Come face to face with real solutions
Meet academic and industry leaders for intimate discussions about new cyber threats, trends and technologies.
The Cybersecurity Lecture Series at Georgia Tech is a free, one-hour lecture from a thought leader who is advancing the field of information security and privacy. Invited speakers include executives and researchers from Fortune 500 companies, federal intelligence agencies, start-ups and incubators, as well as Georgia Tech faculty and students presenting their research. Lectures are open to all -- students, faculty, industry, government, or simply the curious. Students may register for credit under seminar course CS-8001-INF.
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Klaus Advanced Computing Building
266 Ferst Dr., Atlanta
unless otherwise noted.
Next event: Mar. 16
Partner, Womble Bond Dickinson LLP
"Privacy, Security, Internet, and the Coming Clash of Cultures"
U.S./EU fights over new customer privacy regulations (General Data Protection Regulation, or “GDPR”) will headline a multi-front culture war between openness and control, individual rights and state power, and individual rights and corporate power. Although borne out of Europe, the global players impacted by this fight include Russia, China, ICANN and the U.S. Federal Communications Commission, and Amazon, Apple, Facebook, Google and Microsoft.
Ted Claypoole, is a partner at Womble Bond Dickinson LLP law firm in Atlanta. Ted is a cyber enthusiast. His passion for all things digital helps him stay on the cutting edge of trends and regulations, benefiting his clients’ businesses and bottom lines. Clients call on Ted to help manage, protect and profit from information, and his practice spans all sectors of the information economy. He helps companies design data analytics strategies and comply with relevant laws and contracts. Privacy and cybersecurity are the starting points for client advice on data collected through transactions, online interactions or even the Internet of Things, with an emphasis on payments and financial activity.
From global outsourcing agreements to sophisticated technology provided as a service, Ted meets client goals by developing and implementing IP protective contracts. As leader of Womble US technology transaction lawyers, Ted and the team draft and negotiate agreements involving software, the internet, data, mobile/remote access, and services. A former in-house technology counsel at Bank of America (formerly NationsBank), Ted brings deep and practical experience in business and risk management to bear in every contract matter.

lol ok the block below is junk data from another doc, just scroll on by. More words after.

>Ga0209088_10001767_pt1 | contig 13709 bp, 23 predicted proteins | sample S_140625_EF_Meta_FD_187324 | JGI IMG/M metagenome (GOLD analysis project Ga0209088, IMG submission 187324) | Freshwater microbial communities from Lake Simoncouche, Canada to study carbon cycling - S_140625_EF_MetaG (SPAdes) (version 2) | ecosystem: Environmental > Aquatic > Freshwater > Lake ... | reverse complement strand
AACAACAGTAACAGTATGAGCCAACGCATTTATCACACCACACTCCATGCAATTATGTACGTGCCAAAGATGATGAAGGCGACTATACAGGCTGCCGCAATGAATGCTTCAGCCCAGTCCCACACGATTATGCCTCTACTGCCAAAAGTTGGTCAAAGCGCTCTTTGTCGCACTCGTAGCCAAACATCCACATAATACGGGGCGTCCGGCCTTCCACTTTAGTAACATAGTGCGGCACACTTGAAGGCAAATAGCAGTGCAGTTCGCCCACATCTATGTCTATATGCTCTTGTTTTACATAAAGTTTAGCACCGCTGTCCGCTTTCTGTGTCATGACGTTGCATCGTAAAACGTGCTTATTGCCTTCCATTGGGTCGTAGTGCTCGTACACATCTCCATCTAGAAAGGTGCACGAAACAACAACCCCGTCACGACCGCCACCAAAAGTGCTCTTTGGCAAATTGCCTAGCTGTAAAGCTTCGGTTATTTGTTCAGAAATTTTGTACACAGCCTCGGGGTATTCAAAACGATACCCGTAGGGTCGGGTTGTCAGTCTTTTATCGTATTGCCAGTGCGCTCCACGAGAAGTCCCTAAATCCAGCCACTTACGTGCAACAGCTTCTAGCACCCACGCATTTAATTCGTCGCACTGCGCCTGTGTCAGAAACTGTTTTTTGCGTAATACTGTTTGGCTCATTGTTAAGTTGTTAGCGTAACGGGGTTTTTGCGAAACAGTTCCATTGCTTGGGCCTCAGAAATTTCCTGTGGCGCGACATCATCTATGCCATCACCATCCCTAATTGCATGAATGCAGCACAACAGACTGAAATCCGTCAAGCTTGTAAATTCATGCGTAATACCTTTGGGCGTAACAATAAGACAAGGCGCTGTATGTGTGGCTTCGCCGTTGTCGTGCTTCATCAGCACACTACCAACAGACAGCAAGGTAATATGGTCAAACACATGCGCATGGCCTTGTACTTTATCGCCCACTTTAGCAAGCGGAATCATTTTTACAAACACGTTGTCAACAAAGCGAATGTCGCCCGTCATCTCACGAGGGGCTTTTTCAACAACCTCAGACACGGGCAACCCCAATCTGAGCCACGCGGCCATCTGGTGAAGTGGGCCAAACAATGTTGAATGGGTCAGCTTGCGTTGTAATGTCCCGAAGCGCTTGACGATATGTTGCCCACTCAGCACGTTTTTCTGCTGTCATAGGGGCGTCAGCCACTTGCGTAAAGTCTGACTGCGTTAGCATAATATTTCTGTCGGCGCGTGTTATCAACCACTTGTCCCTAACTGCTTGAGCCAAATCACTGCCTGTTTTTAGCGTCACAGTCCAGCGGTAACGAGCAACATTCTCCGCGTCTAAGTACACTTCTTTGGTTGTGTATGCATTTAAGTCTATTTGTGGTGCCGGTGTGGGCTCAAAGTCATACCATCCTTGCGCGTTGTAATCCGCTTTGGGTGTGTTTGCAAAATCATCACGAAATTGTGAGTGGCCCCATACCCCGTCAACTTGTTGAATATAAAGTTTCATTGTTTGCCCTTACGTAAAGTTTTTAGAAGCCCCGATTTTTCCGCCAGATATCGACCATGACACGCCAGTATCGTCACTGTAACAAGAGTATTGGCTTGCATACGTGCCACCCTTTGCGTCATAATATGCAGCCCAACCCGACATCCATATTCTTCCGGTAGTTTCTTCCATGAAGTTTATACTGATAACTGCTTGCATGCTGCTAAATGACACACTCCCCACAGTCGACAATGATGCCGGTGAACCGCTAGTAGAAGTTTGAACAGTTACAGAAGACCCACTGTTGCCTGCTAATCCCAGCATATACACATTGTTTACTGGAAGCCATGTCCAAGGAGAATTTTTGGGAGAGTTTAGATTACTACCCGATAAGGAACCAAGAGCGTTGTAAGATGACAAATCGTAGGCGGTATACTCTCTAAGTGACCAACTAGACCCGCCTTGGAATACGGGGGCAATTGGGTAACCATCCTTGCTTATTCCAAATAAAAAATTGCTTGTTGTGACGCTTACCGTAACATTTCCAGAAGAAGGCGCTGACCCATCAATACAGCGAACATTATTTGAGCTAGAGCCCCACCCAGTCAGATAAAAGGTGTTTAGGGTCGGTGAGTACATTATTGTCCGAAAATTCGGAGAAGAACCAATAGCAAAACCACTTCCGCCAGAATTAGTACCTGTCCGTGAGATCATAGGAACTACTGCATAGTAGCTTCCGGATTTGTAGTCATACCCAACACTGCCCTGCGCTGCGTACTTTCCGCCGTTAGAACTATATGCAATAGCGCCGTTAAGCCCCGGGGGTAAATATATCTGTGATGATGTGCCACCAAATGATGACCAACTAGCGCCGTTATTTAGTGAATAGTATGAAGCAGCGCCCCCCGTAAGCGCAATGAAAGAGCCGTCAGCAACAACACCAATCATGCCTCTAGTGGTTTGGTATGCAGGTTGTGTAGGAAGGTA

Ted advises both FinTech start-ups and large financial services organizations to succeed by building the next generation of lending, payments, processing and insurance. The business of technology is constantly changing, and Ted stays current and keeps clients aware of shifts affecting their companies through alerts, articles, books and presentations.
Mar. 23 - Spring Break. No lecture.
Mar. 30 - Joshua Sorenson, CISM CISA, manager of information assurance, Delta
Apr. 6 - Shan Chen, Ph.D. student, School of Computer Science
Apr. 13 - David Jakob Fritz, Center for Computing Research, Sandia National Laboratories
Jerry Perullo, chief information security officer at the Intercontinental Exchange, Inc., explained on Feb. 2 how his organization rates and prioritizes incoming cyber threats to the world's financial trading platforms. [Slides] [Video]
Brendan Saltaformaggio, from the School of Electrical & Computer Engineering, presented a technique for cyber forensics that scans volatile RAM in his talk, "Convicted by Memory: Recovering Spatial-Temporal Digital Evidence from Memory Images" [Slides] on Jan. 19.
Dave Levin, of the University of Maryland, shared a better method for tracking digital certificate revocations in his talk, "Revocations Are Dead. Long Live Revocations" on Jan. 12.